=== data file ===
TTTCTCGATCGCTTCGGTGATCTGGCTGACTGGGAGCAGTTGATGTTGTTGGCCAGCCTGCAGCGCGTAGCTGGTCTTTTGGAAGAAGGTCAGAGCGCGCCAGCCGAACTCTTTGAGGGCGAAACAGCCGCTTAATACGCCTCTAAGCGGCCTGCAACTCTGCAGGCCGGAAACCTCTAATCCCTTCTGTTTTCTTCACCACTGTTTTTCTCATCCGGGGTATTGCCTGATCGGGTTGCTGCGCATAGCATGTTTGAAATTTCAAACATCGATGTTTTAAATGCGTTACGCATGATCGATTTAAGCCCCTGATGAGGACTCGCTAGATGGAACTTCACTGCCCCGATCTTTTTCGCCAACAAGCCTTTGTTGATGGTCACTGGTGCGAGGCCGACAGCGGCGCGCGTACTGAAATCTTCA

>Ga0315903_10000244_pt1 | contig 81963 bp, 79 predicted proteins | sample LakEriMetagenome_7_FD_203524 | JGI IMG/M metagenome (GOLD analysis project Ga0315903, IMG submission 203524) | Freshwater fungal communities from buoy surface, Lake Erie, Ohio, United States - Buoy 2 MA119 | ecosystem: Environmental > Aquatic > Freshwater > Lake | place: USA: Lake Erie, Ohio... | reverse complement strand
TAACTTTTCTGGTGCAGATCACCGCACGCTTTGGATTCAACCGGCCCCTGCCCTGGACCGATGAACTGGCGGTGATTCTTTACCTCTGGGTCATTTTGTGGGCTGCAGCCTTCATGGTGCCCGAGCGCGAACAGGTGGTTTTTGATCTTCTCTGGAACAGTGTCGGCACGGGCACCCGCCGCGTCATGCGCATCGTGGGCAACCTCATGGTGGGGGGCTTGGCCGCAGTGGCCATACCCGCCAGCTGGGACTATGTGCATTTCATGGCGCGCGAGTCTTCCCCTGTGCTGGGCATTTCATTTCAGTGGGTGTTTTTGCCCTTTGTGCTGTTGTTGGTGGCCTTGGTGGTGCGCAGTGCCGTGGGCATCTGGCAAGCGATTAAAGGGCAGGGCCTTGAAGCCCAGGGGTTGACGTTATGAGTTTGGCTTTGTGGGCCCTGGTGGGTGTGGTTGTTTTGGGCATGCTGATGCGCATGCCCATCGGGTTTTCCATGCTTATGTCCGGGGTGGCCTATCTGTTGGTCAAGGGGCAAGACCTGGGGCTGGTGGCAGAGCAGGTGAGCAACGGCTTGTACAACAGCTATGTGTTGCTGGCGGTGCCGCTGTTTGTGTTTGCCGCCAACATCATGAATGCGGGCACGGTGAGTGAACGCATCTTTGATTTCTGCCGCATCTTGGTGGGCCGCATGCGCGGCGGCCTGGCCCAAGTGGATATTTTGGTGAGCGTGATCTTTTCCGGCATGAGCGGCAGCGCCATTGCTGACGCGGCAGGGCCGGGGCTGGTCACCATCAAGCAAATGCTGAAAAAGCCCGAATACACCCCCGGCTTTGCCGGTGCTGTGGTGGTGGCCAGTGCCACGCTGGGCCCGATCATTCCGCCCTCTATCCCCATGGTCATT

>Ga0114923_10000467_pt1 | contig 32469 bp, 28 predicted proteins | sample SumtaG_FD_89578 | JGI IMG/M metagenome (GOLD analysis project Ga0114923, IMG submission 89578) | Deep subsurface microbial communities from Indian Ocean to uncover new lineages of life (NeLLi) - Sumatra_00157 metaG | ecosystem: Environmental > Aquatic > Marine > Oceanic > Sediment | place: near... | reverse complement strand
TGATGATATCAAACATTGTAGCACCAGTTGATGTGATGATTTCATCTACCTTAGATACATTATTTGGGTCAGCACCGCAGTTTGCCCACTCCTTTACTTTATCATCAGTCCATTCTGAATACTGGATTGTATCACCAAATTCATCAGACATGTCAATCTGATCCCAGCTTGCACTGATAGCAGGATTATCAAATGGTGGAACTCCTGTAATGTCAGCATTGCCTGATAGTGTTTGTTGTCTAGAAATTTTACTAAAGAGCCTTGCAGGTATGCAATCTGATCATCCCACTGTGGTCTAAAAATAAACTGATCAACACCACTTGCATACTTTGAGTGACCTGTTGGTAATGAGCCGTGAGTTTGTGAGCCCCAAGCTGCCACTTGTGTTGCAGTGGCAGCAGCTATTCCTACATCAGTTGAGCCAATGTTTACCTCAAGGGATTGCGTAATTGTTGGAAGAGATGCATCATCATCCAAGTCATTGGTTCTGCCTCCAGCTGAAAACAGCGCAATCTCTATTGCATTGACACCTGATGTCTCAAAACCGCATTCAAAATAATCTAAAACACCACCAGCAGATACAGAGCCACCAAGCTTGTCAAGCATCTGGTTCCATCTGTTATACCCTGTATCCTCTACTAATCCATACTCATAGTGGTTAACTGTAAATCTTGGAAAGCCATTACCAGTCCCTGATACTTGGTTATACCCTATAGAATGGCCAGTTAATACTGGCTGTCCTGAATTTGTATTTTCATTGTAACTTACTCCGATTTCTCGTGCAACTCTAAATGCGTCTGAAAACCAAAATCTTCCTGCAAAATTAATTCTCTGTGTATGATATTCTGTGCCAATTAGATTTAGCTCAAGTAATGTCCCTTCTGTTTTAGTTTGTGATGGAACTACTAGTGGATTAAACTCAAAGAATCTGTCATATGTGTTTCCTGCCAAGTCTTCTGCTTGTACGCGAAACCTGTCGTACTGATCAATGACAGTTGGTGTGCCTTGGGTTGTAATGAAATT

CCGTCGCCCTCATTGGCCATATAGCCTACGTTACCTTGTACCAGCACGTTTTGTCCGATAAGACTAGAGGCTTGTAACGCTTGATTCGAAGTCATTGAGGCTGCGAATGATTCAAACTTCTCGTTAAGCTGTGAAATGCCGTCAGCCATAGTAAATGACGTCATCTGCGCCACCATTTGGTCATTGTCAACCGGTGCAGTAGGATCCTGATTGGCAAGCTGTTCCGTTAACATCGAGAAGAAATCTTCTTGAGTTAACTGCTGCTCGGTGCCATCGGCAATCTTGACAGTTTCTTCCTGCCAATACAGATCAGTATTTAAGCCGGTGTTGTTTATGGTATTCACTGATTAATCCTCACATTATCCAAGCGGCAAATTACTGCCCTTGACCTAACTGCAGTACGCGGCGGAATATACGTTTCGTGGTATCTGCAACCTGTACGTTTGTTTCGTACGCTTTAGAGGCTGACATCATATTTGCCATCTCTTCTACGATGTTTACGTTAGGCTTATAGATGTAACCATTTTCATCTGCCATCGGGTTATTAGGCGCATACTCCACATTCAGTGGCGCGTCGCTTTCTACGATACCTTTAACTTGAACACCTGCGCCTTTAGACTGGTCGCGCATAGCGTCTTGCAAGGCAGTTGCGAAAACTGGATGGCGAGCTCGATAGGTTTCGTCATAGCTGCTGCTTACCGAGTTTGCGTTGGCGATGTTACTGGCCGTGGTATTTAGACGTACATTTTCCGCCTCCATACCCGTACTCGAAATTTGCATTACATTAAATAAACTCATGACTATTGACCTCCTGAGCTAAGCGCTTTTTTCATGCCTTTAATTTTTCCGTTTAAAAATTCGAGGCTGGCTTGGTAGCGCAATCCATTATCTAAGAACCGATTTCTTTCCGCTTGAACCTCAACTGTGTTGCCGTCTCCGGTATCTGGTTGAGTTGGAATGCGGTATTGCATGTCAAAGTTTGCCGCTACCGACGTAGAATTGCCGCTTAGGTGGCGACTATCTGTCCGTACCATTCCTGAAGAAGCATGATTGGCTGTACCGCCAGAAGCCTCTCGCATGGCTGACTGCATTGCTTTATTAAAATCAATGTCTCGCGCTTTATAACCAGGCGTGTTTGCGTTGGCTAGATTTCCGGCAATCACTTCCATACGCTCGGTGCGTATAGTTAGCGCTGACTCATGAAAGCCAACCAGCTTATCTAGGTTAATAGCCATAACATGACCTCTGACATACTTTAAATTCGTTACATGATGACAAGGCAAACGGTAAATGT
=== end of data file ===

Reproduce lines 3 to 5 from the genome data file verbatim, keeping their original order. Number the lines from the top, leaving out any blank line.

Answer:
TAACTTTTCTGGTGCAGATCACCGCACGCTTTGGATTCAACCGGCCCCTGCCCTGGACCGATGAACTGGCGGTGATTCTTTACCTCTGGGTCATTTTGTGGGCTGCAGCCTTCATGGTGCCCGAGCGCGAACAGGTGGTTTTTGATCTTCTCTGGAACAGTGTCGGCACGGGCACCCGCCGCGTCATGCGCATCGTGGGCAACCTCATGGTGGGGGGCTTGGCCGCAGTGGCCATACCCGCCAGCTGGGACTATGTGCATTTCATGGCGCGCGAGTCTTCCCCTGTGCTGGGCATTTCATTTCAGTGGGTGTTTTTGCCCTTTGTGCTGTTGTTGGTGGCCTTGGTGGTGCGCAGTGCCGTGGGCATCTGGCAAGCGATTAAAGGGCAGGGCCTTGAAGCCCAGGGGTTGACGTTATGAGTTTGGCTTTGTGGGCCCTGGTGGGTGTGGTTGTTTTGGGCATGCTGATGCGCATGCCCATCGGGTTTTCCATGCTTATGTCCGGGGTGGCCTATCTGTTGGTCAAGGGGCAAGACCTGGGGCTGGTGGCAGAGCAGGTGAGCAACGGCTTGTACAACAGCTATGTGTTGCTGGCGGTGCCGCTGTTTGTGTTTGCCGCCAACATCATGAATGCGGGCACGGTGAGTGAACGCATCTTTGATTTCTGCCGCATCTTGGTGGGCCGCATGCGCGGCGGCCTGGCCCAAGTGGATATTTTGGTGAGCGTGATCTTTTCCGGCATGAGCGGCAGCGCCATTGCTGACGCGGCAGGGCCGGGGCTGGTCACCATCAAGCAAATGCTGAAAAAGCCCGAATACACCCCCGGCTTTGCCGGTGCTGTGGTGGTGGCCAGTGCCACGCTGGGCCCGATCATTCCGCCCTCTATCCCCATGGTCATT

>Ga0114923_10000467_pt1 | contig 32469 bp, 28 predicted proteins | sample SumtaG_FD_89578 | JGI IMG/M metagenome (GOLD analysis project Ga0114923, IMG submission 89578) | Deep subsurface microbial communities from Indian Ocean to uncover new lineages of life (NeLLi) - Sumatra_00157 metaG | ecosystem: Environmental > Aquatic > Marine > Oceanic > Sediment | place: near... | reverse complement strand
TGATGATATCAAACATTGTAGCACCAGTTGATGTGATGATTTCATCTACCTTAGATACATTATTTGGGTCAGCACCGCAGTTTGCCCACTCCTTTACTTTATCATCAGTCCATTCTGAATACTGGATTGTATCACCAAATTCATCAGACATGTCAATCTGATCCCAGCTTGCACTGATAGCAGGATTATCAAATGGTGGAACTCCTGTAATGTCAGCATTGCCTGATAGTGTTTGTTGTCTAGAAATTTTACTAAAGAGCCTTGCAGGTATGCAATCTGATCATCCCACTGTGGTCTAAAAATAAACTGATCAACACCACTTGCATACTTTGAGTGACCTGTTGGTAATGAGCCGTGAGTTTGTGAGCCCCAAGCTGCCACTTGTGTTGCAGTGGCAGCAGCTATTCCTACATCAGTTGAGCCAATGTTTACCTCAAGGGATTGCGTAATTGTTGGAAGAGATGCATCATCATCCAAGTCATTGGTTCTGCCTCCAGCTGAAAACAGCGCAATCTCTATTGCATTGACACCTGATGTCTCAAAACCGCATTCAAAATAATCTAAAACACCACCAGCAGATACAGAGCCACCAAGCTTGTCAAGCATCTGGTTCCATCTGTTATACCCTGTATCCTCTACTAATCCATACTCATAGTGGTTAACTGTAAATCTTGGAAAGCCATTACCAGTCCCTGATACTTGGTTATACCCTATAGAATGGCCAGTTAATACTGGCTGTCCTGAATTTGTATTTTCATTGTAACTTACTCCGATTTCTCGTGCAACTCTAAATGCGTCTGAAAACCAAAATCTTCCTGCAAAATTAATTCTCTGTGTATGATATTCTGTGCCAATTAGATTTAGCTCAAGTAATGTCCCTTCTGTTTTAGTTTGTGATGGAACTACTAGTGGATTAAACTCAAAGAATCTGTCATATGTGTTTCCTGCCAAGTCTTCTGCTTGTACGCGAAACCTGTCGTACTGATCAATGACAGTTGGTGTGCCTTGGGTTGTAATGAAATT